Misery of flood victims

The Sindh government and the elected representatives from Dadu seem oblivious to the plight of flood-affected people. The entire province has been facing massive floods, and the situation has become worse with the mixing of sewage with rainwater. People in urban areas are in a much better position as they have access to roads, howsoever battered they may well be, but they keep complaining about the quality of roads and the national media gives such issues hyped-up coverage. What about the rural areas where homes and livelihoods have been swept away?

In Dadu, the highly vulnerable population in remote areas need immediate support in terms of rescue and relief, and that is nowhere in sight. With the first rain shower that was followed by torrential stream flow in mid-July, the poorly constructed and already damaged road and irrigation infrastructure got washed away in Kacha area of Dadu.

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The district government’s effort, as usual, was a case of doing too little too late. According to the local deputy commissioner, 1,000 affected families have been provided food ration and tents. That is wonderful, but what about the remaining 28,000 families who have been left to fend for themselves?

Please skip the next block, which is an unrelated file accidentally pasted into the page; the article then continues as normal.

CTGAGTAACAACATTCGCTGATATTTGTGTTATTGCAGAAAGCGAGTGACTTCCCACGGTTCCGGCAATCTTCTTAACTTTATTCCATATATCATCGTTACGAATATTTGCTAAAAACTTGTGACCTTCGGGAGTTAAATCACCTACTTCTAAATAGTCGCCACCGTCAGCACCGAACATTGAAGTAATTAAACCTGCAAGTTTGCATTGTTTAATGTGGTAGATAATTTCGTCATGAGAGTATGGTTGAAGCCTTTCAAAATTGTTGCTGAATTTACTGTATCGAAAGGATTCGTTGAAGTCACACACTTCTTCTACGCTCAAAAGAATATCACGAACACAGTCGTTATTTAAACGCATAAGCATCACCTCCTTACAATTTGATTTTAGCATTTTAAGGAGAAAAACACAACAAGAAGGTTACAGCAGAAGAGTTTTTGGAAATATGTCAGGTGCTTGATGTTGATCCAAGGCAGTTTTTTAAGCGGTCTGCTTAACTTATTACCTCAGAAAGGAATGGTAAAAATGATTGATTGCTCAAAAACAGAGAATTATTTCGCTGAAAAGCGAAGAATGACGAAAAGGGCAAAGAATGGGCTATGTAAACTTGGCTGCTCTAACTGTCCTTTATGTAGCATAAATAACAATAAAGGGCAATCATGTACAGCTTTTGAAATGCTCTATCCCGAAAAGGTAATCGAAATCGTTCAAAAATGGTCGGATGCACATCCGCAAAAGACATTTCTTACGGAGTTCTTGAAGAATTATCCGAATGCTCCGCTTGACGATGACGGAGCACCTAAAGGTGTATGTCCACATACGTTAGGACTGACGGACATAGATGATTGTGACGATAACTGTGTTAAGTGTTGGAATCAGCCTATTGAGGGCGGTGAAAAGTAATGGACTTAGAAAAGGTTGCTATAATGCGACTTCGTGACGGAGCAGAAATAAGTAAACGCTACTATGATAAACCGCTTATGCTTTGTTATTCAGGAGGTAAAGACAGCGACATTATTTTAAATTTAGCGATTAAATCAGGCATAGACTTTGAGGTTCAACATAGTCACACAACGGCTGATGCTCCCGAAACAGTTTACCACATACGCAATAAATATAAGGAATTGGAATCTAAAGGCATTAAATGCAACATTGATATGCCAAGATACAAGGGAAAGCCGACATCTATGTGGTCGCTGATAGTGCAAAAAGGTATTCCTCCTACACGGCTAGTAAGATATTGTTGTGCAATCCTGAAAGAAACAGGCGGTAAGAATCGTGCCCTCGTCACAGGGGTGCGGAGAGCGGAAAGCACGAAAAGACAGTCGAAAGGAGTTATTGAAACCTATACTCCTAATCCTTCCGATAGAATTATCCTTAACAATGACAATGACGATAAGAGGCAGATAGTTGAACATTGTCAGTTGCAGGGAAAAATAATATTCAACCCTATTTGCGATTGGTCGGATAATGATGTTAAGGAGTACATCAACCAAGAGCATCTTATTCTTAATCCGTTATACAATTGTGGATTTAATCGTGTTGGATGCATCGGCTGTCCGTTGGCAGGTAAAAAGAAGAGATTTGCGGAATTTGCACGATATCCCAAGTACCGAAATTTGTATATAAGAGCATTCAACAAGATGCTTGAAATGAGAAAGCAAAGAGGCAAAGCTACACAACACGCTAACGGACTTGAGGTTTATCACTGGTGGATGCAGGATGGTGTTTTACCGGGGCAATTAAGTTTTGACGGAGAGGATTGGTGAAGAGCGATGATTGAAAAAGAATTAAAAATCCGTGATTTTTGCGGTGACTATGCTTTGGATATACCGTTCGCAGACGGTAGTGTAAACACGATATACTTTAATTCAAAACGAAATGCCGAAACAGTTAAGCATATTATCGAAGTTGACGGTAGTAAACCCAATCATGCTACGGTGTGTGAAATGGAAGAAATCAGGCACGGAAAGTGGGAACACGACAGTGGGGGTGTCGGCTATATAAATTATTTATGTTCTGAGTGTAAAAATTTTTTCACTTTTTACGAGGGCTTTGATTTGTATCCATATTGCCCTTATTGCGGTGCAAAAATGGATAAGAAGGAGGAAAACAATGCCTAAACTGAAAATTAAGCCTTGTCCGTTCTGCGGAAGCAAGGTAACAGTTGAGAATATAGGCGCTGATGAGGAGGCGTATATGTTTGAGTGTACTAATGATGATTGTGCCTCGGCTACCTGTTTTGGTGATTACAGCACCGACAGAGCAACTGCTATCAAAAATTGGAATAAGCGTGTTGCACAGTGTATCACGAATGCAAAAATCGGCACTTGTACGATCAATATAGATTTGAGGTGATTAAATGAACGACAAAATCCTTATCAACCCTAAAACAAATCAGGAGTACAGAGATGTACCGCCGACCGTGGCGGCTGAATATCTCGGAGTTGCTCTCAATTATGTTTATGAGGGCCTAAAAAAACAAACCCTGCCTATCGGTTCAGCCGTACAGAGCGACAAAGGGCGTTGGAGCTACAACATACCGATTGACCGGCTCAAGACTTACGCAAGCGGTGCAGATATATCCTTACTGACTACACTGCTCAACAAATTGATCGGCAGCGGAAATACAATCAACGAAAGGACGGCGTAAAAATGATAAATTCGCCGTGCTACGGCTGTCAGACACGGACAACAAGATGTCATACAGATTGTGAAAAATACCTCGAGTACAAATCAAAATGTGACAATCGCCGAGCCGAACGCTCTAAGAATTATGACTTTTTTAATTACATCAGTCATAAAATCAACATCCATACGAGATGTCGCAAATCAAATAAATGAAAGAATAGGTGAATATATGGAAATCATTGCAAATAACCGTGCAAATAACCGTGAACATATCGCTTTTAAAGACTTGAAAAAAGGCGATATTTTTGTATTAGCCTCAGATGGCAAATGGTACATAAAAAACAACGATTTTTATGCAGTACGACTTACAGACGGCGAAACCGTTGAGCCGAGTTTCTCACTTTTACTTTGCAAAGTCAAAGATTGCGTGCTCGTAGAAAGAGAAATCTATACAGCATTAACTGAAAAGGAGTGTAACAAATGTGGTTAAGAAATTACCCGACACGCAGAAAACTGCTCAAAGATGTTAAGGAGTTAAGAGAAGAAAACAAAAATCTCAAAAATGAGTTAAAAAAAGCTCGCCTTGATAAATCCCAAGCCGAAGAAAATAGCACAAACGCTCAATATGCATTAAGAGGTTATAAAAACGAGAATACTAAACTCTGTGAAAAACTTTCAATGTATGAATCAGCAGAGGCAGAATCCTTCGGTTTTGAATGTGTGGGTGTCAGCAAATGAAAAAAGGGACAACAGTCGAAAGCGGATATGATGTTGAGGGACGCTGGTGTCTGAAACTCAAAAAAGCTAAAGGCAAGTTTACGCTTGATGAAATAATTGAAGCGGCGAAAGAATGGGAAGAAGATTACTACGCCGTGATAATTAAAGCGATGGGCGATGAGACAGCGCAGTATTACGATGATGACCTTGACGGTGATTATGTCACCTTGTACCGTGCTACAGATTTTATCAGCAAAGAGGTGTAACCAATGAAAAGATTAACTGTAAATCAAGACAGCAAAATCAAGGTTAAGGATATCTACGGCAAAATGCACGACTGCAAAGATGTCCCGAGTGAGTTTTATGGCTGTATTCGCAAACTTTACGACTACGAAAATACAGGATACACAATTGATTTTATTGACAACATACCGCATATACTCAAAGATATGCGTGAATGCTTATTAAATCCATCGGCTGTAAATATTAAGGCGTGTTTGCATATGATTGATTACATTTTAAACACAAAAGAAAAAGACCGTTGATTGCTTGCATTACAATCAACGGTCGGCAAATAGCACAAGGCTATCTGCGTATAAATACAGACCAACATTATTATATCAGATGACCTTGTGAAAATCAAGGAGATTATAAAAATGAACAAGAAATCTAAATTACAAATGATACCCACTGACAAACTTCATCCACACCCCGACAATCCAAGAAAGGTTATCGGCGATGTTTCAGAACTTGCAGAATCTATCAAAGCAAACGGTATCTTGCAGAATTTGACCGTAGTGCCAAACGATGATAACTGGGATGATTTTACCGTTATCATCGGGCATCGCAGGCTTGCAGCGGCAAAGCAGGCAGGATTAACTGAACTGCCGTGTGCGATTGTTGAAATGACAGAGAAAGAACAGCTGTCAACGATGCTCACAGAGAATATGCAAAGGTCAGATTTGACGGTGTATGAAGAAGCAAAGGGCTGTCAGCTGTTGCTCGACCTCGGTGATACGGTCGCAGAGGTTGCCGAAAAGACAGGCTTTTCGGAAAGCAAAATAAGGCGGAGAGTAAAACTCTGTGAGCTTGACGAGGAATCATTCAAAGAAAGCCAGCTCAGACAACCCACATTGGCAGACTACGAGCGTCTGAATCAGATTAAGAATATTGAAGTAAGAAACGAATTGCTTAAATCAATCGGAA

Heavy rains on Aug 18 and 19 resulted in the collapse of almost all mud houses in the area. Gastroenteritis has already consumed scores of lives. One of the main reasons for flood devastation caused in Kacha area is the substandard construction and maintenance of infrastructure. Accommodating favourites in awarding infrastructure contracts can be termed a crime against humanity because due to peculiar topography of Kacha area, even boats cannot reach most remote villages as they get stuck in sand dunes, or even trees that are hidden beneath floodwater.

Helicopter service is the only thing that can be effective, but, obviously, such facilities are meant for the high and mighty of the land; not for people in remote villages. Now that the rescue and relief operations have been initiated by the government, its agencies as well as by humanitarian organisations and philanthropists, it will take several days before anybody can reach the affected families in those villages.



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